Intervention, Consociationalism and De Facto Partition: The role of the external dimension in shaping post-war Kosovo 1999-2012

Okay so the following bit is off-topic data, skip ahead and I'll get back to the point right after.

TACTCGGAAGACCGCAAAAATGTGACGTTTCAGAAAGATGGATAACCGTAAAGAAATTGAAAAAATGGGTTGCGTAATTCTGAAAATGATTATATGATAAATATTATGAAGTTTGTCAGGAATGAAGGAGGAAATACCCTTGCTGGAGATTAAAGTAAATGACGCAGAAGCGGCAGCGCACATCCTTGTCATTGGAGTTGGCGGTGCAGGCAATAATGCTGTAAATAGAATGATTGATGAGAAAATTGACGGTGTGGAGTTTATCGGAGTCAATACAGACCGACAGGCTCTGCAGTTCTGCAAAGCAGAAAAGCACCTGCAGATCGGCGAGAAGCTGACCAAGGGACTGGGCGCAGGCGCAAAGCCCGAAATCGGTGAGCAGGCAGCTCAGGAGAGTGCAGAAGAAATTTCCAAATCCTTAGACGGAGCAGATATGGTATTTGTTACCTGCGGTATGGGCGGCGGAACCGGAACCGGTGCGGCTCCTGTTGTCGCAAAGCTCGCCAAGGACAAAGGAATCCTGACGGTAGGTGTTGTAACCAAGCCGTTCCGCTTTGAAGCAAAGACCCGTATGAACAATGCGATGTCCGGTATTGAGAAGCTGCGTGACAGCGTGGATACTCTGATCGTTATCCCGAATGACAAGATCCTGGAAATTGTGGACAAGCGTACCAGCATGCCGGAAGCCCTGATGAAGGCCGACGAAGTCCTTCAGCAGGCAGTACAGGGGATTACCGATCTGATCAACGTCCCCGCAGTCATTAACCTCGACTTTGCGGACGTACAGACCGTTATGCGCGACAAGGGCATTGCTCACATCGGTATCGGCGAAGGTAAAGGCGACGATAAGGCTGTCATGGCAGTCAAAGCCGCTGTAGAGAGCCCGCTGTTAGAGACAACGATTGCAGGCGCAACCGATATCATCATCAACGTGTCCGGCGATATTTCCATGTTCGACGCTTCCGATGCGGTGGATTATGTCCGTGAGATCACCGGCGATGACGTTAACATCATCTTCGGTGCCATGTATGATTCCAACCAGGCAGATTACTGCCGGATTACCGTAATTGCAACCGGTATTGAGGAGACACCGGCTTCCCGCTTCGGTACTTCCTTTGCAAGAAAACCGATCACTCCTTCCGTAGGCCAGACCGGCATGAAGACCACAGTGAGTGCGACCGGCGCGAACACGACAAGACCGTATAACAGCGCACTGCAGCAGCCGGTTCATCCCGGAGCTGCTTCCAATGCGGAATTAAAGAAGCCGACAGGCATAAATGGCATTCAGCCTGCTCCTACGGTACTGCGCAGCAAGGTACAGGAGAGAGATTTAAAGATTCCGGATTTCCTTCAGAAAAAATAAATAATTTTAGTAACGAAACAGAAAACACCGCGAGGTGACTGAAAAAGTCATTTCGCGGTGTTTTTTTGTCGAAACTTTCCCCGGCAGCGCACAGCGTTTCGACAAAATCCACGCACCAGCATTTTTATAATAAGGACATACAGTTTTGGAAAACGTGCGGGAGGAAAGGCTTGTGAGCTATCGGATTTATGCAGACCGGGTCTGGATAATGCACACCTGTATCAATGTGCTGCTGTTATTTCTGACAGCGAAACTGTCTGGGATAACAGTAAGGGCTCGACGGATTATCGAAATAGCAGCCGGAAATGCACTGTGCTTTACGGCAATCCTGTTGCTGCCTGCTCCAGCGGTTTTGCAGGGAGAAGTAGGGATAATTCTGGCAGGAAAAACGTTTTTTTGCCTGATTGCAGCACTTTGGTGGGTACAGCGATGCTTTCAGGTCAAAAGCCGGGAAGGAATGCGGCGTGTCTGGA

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Consociational systems in post-conflict societies have been increasingly subject to international intervention. Whereas the literature argues that consociationalism has become the blueprint for international post-conflict institutional design, there remains the need of in-depth exploration of the external dimension of consociationalism. This thesis explores the relationship between international intervention and the viability of consociationalism in Kosovo as a crucial case of international intervention. In doing so, one question is asked: How has international intervention shaped Kosovo's complex consociational design? The four constituting elements of consociationalism are examined: the electoral system, executive power-sharing, veto powers and autonomy. Forty-one elite interviews including international civil servants and Kosovo leaders from all ethnic communities were conducted. The thesis finds that each consociational element examined displays high levels of instability, a persistence of international micro-management and de facto partition pairing with consociational design. Secondly, rather than an international blueprint of international intervention, Kosovo¿s consociational design was shaped in response to short-term concerns about internal and external stability. Thirdly, rather than a bottom-up reaction of Kosovo Serbs to Kosovo's institutional evolution, a novel finding here is that international interveners played with both consociation and de facto partition strategies due to the failure to timely address Kosovo's final status. Thus, international interveners undermined what they imposed by establishing excessive control over Kosovo's institutional evolution and by allowing, condoning, and at times, facilitating, Belgrade-steered partitionist intervention which exists in tandem with a weak and unviable consociational design resulting in an unviable state.